It was an amazing read that challenged you to let go of what you think you knew and to open up to possibilities.
I would recommend this book to anyone who has an interest in the deeper meanings and kabbalah behind the hebrew letters. The tiniest apparent inconsistencies reveal profound insights into Jewish thought. Rabbi Raskin presents this scholarly treasure in an accessible way.
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By Garry L. Wilson on March 29, 2013
Format: Hardcover Verified Purchase
The finest discussion on the Letters of Torah in print with a sense of humor. You can become an expert on the Letters in preparation for this coming Shabbat. I would recommend this book for anyone that loves the Creator of the Universe, and wants to draw closer.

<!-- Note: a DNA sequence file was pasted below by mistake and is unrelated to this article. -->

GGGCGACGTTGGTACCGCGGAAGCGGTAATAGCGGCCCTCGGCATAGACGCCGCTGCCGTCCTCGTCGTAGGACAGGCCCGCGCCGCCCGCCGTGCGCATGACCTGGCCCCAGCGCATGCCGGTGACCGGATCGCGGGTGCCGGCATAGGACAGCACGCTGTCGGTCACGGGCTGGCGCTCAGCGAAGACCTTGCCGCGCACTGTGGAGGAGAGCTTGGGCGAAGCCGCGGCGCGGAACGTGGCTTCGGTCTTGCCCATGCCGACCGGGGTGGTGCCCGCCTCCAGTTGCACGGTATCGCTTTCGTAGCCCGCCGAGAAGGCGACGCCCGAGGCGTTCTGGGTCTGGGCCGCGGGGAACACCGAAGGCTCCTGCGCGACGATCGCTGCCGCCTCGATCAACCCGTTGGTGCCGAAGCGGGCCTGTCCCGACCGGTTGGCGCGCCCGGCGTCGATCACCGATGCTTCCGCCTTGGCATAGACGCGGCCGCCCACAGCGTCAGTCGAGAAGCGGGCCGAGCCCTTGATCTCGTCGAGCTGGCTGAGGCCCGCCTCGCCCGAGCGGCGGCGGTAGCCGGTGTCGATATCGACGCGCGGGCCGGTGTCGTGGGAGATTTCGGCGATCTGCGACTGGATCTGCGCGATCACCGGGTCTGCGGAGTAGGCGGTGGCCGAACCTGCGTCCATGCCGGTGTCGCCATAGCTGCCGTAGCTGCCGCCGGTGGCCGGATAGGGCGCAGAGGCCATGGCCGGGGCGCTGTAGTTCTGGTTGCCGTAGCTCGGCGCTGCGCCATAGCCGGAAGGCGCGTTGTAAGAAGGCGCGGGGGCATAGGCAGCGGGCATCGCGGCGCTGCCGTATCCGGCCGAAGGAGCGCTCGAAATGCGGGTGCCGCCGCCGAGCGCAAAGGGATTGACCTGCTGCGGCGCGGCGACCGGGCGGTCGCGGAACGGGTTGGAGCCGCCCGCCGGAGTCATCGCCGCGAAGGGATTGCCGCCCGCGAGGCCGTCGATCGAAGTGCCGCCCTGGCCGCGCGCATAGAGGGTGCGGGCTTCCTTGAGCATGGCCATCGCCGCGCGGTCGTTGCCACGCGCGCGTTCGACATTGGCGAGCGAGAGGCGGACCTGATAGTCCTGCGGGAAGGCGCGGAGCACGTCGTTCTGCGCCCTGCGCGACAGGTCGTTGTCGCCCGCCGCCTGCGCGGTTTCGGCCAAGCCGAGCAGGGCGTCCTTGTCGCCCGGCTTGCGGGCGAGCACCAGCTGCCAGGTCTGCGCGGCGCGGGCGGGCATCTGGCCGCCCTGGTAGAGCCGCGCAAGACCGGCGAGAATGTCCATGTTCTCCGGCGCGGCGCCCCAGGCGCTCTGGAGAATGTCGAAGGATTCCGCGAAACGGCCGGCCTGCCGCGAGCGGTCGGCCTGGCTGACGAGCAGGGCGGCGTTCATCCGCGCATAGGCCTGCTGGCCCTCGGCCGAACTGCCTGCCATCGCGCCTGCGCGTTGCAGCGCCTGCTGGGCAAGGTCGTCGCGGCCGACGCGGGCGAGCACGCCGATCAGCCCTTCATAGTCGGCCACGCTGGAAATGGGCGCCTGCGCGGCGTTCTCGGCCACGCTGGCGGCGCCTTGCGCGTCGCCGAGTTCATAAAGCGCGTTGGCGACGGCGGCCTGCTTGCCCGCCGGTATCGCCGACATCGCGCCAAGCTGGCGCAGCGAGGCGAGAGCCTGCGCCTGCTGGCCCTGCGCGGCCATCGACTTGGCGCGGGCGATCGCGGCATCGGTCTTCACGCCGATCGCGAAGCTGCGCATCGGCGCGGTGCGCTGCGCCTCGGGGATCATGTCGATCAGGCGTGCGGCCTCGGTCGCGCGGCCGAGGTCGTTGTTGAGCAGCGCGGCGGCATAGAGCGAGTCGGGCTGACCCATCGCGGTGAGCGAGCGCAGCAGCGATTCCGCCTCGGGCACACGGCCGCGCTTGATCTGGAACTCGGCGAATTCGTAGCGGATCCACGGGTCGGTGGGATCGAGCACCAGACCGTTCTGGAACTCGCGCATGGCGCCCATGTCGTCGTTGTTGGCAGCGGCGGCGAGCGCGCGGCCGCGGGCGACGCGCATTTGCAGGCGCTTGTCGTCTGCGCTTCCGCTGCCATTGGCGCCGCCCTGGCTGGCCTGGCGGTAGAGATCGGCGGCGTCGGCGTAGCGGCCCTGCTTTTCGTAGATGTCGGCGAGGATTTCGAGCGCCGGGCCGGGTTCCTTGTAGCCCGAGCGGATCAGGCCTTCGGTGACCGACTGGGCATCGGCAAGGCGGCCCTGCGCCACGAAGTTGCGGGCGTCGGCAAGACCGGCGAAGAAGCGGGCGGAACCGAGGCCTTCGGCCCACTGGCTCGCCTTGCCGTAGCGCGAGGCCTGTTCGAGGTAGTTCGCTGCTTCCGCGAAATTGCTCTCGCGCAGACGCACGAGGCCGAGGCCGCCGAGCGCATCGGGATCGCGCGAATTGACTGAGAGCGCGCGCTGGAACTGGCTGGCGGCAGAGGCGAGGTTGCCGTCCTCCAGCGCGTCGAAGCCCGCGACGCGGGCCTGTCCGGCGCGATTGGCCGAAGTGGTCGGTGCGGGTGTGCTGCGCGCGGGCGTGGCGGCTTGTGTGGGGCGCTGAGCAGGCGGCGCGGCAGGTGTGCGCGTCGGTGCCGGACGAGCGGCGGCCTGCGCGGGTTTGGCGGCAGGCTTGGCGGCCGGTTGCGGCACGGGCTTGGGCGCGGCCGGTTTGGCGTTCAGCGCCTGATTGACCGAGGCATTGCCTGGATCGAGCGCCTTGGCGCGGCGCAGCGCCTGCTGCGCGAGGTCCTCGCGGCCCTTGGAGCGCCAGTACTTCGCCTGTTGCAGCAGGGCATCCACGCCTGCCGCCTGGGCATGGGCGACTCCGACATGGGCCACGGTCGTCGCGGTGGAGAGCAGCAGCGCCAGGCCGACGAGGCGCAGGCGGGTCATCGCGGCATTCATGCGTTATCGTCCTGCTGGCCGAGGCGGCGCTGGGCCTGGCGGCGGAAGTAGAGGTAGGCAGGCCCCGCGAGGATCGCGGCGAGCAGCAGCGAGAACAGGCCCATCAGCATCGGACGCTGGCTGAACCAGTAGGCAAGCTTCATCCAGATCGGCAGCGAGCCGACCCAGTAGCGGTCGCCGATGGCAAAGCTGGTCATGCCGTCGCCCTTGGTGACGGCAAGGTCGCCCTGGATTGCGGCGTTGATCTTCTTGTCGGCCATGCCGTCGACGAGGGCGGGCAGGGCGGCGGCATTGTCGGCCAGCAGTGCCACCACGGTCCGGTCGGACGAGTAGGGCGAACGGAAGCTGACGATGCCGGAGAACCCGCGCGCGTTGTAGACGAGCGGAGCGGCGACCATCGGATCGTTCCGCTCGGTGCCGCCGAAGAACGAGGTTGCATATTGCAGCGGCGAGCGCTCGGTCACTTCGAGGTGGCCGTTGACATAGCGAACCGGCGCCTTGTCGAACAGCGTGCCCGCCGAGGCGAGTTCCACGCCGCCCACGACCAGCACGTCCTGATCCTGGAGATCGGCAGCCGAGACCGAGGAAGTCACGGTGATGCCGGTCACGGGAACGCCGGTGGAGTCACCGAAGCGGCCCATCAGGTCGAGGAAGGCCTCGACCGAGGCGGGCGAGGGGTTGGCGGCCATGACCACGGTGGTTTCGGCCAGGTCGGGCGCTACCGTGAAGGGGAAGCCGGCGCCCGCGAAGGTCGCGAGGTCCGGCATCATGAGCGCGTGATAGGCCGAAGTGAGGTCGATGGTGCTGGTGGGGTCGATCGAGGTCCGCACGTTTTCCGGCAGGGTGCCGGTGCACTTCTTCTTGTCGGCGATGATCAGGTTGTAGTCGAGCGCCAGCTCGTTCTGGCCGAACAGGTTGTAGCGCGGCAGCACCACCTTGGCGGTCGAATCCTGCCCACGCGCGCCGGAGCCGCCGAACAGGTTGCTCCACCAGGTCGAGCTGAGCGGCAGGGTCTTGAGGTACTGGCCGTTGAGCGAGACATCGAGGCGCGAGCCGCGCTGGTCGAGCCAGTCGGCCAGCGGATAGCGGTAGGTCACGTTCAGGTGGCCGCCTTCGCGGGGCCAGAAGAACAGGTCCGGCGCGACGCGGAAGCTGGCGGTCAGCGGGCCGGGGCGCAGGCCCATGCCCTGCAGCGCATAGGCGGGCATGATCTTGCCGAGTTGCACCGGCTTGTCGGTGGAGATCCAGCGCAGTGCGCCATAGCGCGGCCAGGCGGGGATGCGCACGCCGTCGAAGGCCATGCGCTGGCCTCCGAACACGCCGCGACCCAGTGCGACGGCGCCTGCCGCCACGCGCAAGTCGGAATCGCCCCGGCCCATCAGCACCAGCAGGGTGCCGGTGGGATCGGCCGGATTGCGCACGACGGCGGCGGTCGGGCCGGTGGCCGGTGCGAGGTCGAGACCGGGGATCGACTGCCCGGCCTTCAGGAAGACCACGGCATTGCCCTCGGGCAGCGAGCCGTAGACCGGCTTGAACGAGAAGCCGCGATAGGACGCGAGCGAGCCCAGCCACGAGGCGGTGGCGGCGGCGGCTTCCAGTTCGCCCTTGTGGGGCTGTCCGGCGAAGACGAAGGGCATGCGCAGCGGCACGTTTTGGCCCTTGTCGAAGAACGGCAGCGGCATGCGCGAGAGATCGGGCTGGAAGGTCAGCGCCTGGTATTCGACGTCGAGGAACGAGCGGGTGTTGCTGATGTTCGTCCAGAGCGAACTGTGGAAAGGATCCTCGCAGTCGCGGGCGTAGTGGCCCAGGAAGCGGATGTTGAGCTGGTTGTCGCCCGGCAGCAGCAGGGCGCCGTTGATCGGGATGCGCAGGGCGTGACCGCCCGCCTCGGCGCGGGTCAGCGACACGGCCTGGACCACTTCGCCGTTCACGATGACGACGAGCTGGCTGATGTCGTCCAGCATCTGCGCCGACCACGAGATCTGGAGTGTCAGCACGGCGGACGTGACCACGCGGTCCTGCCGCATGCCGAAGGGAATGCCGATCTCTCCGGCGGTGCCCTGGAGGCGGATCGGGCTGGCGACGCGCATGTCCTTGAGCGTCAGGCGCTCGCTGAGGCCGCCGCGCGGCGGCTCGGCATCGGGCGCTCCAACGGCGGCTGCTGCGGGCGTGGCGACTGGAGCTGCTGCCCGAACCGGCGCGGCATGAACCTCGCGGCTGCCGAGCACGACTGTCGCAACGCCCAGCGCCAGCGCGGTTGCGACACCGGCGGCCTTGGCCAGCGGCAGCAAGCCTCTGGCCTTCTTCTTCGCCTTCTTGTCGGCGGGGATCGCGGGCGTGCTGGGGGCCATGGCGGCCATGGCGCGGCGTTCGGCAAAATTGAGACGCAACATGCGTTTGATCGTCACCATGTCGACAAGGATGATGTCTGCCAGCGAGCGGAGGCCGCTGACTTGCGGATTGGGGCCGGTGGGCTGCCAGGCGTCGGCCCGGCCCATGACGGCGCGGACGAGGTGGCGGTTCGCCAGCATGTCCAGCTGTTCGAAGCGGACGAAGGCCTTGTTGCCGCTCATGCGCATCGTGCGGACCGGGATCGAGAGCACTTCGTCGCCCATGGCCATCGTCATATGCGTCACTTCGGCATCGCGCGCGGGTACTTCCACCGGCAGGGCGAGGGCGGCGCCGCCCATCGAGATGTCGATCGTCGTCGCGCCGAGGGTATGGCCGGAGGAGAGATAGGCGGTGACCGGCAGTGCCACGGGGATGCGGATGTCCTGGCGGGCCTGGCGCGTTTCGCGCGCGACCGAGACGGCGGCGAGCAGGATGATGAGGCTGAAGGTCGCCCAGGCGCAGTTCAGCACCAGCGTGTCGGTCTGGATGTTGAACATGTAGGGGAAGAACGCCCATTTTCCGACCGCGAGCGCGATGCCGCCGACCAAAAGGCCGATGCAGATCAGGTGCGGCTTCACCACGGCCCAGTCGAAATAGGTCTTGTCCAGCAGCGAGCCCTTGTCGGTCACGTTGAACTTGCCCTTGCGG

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Format: Hardcover
I found this book an pleasant mixture of a philosophy in a book I couldn't put down.

I have been studying and practicing Tai chi, Aikido and mother martial arts for over 30 years and was amazed to see the same teaching of the Confucius Analects, Tao Te Ching, and many of the Zen Classics in this book. The parallels are striking. So much so, i found myself taking notes to look up and review later. I am not a Jewish scholar, I didn't even know the Hebrew alphabet by heart before reading the book (my kids had to teach me the song).

The book reads with passion as if you are at a really good sermon. The author is writing about something he loves. It really comes thru.

So if you are looking for some philosophy in a book that is hard to put down, i strongly recommend.